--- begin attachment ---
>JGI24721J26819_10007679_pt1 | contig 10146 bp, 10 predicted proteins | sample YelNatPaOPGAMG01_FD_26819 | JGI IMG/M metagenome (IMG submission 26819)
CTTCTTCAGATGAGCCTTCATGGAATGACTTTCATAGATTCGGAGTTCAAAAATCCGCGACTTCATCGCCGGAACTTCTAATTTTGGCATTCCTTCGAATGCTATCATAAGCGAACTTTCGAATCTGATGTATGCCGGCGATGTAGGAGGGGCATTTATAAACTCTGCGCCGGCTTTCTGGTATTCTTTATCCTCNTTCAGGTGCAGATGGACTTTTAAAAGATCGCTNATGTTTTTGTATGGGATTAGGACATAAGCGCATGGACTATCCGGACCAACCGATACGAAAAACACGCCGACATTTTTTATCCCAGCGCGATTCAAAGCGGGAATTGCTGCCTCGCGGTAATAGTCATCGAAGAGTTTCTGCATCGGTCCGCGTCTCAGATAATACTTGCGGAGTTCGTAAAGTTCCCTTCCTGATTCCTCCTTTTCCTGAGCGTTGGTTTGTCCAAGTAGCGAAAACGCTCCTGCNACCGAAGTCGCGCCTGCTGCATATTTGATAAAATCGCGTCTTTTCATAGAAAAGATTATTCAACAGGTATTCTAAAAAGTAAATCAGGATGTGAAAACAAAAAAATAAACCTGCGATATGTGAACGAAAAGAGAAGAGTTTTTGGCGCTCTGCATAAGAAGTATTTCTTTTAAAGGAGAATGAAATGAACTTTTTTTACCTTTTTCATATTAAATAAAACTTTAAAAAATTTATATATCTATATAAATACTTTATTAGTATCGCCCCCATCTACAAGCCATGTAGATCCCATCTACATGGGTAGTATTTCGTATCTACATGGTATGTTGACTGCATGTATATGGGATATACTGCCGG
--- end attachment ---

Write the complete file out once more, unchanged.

>JGI24721J26819_10007679_pt1 | contig 10146 bp, 10 predicted proteins | sample YelNatPaOPGAMG01_FD_26819 | JGI IMG/M metagenome (IMG submission 26819)
CTTCTTCAGATGAGCCTTCATGGAATGACTTTCATAGATTCGGAGTTCAAAAATCCGCGACTTCATCGCCGGAACTTCTAATTTTGGCATTCCTTCGAATGCTATCATAAGCGAACTTTCGAATCTGATGTATGCCGGCGATGTAGGAGGGGCATTTATAAACTCTGCGCCGGCTTTCTGGTATTCTTTATCCTCNTTCAGGTGCAGATGGACTTTTAAAAGATCGCTNATGTTTTTGTATGGGATTAGGACATAAGCGCATGGACTATCCGGACCAACCGATACGAAAAACACGCCGACATTTTTTATCCCAGCGCGATTCAAAGCGGGAATTGCTGCCTCGCGGTAATAGTCATCGAAGAGTTTCTGCATCGGTCCGCGTCTCAGATAATACTTGCGGAGTTCGTAAAGTTCCCTTCCTGATTCCTCCTTTTCCTGAGCGTTGGTTTGTCCAAGTAGCGAAAACGCTCCTGCNACCGAAGTCGCGCCTGCTGCATATTTGATAAAATCGCGTCTTTTCATAGAAAAGATTATTCAACAGGTATTCTAAAAAGTAAATCAGGATGTGAAAACAAAAAAATAAACCTGCGATATGTGAACGAAAAGAGAAGAGTTTTTGGCGCTCTGCATAAGAAGTATTTCTTTTAAAGGAGAATGAAATGAACTTTTTTTACCTTTTTCATATTAAATAAAACTTTAAAAAATTTATATATCTATATAAATACTTTATTAGTATCGCCCCCATCTACAAGCCATGTAGATCCCATCTACATGGGTAGTATTTCGTATCTACATGGTATGTTGACTGCATGTATATGGGATATACTGCCGG